8 years ago

Volume 19 Issue 9 - June/July/August 2014

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  • Jazz
  • Toronto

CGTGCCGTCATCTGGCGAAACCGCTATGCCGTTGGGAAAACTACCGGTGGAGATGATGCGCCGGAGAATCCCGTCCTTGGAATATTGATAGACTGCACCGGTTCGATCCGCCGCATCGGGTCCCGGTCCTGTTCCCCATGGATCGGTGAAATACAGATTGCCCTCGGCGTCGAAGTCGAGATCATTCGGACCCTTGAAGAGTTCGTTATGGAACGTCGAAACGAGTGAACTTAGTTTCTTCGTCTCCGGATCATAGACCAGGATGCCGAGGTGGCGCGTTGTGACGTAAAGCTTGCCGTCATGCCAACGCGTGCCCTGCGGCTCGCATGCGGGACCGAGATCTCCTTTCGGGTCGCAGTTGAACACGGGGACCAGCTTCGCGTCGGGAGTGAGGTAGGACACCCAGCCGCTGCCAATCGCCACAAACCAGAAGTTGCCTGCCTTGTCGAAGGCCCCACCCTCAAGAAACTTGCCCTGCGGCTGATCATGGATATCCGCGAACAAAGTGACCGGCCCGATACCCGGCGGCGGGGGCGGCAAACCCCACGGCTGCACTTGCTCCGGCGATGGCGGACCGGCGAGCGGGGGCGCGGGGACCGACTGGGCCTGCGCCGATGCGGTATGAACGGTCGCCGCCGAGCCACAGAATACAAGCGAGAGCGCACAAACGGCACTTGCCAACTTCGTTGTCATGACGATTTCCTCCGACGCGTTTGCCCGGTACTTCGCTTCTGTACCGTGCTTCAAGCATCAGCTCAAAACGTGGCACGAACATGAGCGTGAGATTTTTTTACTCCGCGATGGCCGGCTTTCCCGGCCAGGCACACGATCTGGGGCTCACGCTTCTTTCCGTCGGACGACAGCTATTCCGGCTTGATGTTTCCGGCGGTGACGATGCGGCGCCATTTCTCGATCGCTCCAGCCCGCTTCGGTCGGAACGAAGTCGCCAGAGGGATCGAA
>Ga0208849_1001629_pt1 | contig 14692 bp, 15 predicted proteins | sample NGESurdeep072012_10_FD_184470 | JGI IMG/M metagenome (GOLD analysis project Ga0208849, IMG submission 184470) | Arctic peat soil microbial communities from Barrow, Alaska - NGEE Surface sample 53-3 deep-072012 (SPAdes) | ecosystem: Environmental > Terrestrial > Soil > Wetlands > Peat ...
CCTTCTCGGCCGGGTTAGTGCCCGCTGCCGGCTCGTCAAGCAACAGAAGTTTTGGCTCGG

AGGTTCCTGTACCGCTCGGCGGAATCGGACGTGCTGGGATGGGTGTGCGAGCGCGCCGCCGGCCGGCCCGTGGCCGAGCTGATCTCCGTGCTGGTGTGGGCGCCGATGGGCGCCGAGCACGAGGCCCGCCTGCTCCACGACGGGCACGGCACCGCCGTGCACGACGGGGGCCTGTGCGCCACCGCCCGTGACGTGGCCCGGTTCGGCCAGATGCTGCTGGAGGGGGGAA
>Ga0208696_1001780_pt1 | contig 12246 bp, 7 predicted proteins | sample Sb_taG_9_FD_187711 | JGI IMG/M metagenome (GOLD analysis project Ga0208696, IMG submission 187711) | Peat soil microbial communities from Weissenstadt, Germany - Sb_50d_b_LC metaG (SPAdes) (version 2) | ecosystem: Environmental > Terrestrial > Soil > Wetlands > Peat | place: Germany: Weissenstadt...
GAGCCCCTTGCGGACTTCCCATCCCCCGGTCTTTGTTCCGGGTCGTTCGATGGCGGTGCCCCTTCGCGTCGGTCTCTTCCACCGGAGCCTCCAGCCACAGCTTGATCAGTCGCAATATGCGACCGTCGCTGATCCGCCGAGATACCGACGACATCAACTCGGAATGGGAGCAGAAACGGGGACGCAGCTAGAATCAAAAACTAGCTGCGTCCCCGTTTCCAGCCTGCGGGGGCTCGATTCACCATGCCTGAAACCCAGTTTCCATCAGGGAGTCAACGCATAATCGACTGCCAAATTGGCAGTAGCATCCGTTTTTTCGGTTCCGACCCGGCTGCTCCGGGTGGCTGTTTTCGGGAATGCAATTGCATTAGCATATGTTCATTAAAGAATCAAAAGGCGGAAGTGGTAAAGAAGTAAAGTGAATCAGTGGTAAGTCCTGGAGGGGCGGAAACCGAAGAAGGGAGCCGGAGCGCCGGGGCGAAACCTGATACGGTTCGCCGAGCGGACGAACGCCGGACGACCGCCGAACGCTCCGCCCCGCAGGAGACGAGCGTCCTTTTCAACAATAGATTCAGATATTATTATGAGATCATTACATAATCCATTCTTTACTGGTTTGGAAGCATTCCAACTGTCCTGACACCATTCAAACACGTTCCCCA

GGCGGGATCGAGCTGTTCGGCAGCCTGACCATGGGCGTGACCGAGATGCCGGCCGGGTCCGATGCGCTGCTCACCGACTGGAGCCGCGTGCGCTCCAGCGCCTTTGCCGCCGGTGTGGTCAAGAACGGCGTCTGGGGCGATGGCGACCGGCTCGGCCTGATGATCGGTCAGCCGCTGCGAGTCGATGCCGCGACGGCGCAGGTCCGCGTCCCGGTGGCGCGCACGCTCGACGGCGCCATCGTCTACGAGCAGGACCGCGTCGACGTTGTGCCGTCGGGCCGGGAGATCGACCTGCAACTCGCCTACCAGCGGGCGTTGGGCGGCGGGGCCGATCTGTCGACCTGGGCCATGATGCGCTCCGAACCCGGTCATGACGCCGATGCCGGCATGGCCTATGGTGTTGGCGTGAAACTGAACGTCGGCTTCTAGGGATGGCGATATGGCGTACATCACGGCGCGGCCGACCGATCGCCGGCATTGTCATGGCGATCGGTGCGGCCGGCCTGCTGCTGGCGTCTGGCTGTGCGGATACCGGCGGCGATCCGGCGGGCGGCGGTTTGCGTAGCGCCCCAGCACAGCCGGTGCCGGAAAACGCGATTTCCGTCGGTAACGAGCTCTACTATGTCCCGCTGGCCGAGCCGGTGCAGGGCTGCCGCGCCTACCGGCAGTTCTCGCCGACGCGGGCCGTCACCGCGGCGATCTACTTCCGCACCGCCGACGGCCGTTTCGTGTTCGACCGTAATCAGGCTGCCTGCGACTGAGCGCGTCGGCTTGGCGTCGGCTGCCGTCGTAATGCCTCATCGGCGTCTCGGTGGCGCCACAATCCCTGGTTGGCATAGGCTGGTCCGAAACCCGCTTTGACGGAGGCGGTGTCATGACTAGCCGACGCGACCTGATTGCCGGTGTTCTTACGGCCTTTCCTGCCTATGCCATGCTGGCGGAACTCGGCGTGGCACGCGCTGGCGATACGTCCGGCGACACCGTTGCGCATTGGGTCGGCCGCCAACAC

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CLASSICAL COMEBACK: continued from page 8“While I loved rock music, I alwayscame back to classical guitar.”Michael KolkTake Michael Kolk, for example: it’s easy to regard him as a purelyclassical guitarist, but while completely understandable, it would bea mistake. Although he started with classical guitar at a very youngage (“around six,” he thinks) and now has the classical technical andinterpretive skills to match any player I’ve seen – and that includesJulian Bream, John Williams and Segovia – he didn’t restrict himself toplaying classical guitar in his teens, teaching himself rock songs andviewing Eric Clapton, Jimmy Page and particularly Jimi Hendrix (“arevelation for me”) as influences.The different styles certainly didn’t create a conflict, though. “WhileI loved rock music,” Kolk told me, “I always came back to classicalguitar.” There were several reasons. He could play a complete piece ofmusic without a band; practising alone was more fulfilling; there wasmore of a challenge in classical music; he was inspired by seeing histeacher play the pieces. And last but not least, “Classical guitar wasdifferent; I didn’t know anyone else at my school who played it, so Iliked having that unique identity.”Kolk has remained flexible ever since, often working with musiciansfrom quite different backgrounds; moreover, he feels that thisexploration of different styles of playing, together with learning toimprovise and play electric guitar, has not only made him becomemore versatile but has also informed his classical playing. It has alsomade it more open-ended as a career; he admits that, depending onthe opportunities that present themselves, he could end up going inother, completely different, directions in the future. “One thing I’velearned,” he says, “ is that things never turn out exactly how youthink, so I try to be open to opportunities and do what feels right andmusically fulfilling at the time.”He also notes that while there are more outstanding classical playersnow than ever before, there is probably a smaller audience – at leastin the traditional concert attendance sense – than in the days whenSegovia, Bream and Williams were touring. This is in part due to ourability to access music in so many different ways these days withoutever leaving home, and it’s not just classical guitarists who are facedwith the challenge of finding good performance opportunities, whateverthe size of the venue.Having the worldwide commercial exposure that Milós Karadaglićenjoys clearly makes that less of an issue, but surmounting that challengeat any level brings its own rewards, as it enables you to keep thepersonal connection and interaction through the music that is – forboth performer and audience – such an essential and gratifying part ofa live performance.And that leads us back to the CD launch and the hugely appreciativebut sparse audience of 30, although admittedly attendance wasby invitation only. I had already received and played a review copy ofthe Mosaic CD before the launch event, and when we arrived I toldDavid Perlman that I was eager to see if Michael Kolk was as astonishinglygood live as he was on the CD. At the end of the evening, Davidturned to me and said “Well, now you’ll have to go back and see if he’sas good on the CD as he is live!”The good news is that yes, he is.The even better news is that the classical guitar is clearly alive andwell, adapting to the challenges of contemporary performance andactually thriving on the various influences and different opportunitiesthat may, at first sight, have seemed to present a growing threat.With a player like Michael Kolk on our doorstep, the proof is therefor all to hear.You can hear Michael Kolk in a recital of music by Bach, Debussy,Barrios, Hétu and Gerhard at the Heliconian Hall, 35 Hazleton Avenue,Toronto, on Monday, June 23 at 8pm. Presented by Alma Records.Tickets are at the door.Calum Graham is another Western Canada native, like MichaelKolk, now resident in Toronto, and he’s quickly making a name forhimself as one of the best finger-style guitarists around. In 2010, whilestill in his teens, he took first place in that category at the CanadianGuitar Festival, the first teenager ever to do so.Graham provides another example of the value of classical guitartraining and the contribution it can make if you explore differentplaying styles. His early teen years saw him playing acoustic, heavymetal and punk music, but a growing awareness of the possiblephysical problems that could result from a poor technique led him todecide to study classical guitar to ensure that he had a solid foundationfor his future.He was about to enter the Masters Classical Guitar programat Calgary’s Mount Royal University when he pulled out at the lastmoment; he did, however, go on to study privately with the sameteachers. While he later decided to concentrate on finger-styleacoustic guitar he still enjoys playing classical, and is quick to acknowledgethe contribution his classical studies made, calling it the besttraining he’s ever had and openly admitting that he wouldn’t be theplayer he is without it.And what a player he is! He’s still only 22, but his technique is quiteastonishing. Just check out Phoenix Rising and The Channel (the latterclearly showing the influence of his classical training) on his websiteor on YouTube. Watching him play brings to mind a comment I onceheard about Lenny Breau – that if you told him something was impossibleon the guitar, he would go off and try to work out how to do it.And usually succeed.Watching Calum Graham, you get the same feeling.Calum Graham will be opening for guitarists Andy McKee and DonRoss on June 12 at the Randolph Theatre, 736 Bathurst Street, at 7pm,and on June 14 at the Trinity College Auditorium in Port Hope.Toronto’s Summer Music in the Garden concert series will presentAn Evening with Calum Graham at the Harbourfront Centre, 475Queen’s Quay West, Toronto, on Thursday, July 17. The performancetime was not available at press time; call 416-973-4000 closerto the event.Admission to the outdoor hour-long, family-friendly performancesis free. Limited park bench seating is available; guests are encouragedto bring their own lawn chairs.Milós Karadaglić will also be performing in Toronto this summer,giving a recital of music by Bach, Sor, Granados, Rodrigo and de Fallaon Friday, August 8 at 7:30pm at Koerner Hall as part of the TorontoSummer Music Festival. Tickets start at .Terry Robbins writes the Strings Attached column in theDISCoveries section of The WholeNote. He has played guitar innearly 50 different Broadway musicals in community musicaltheatre productions in the GTA over the last 30 years.86 | June 1, 2014 – Sept 7, 2014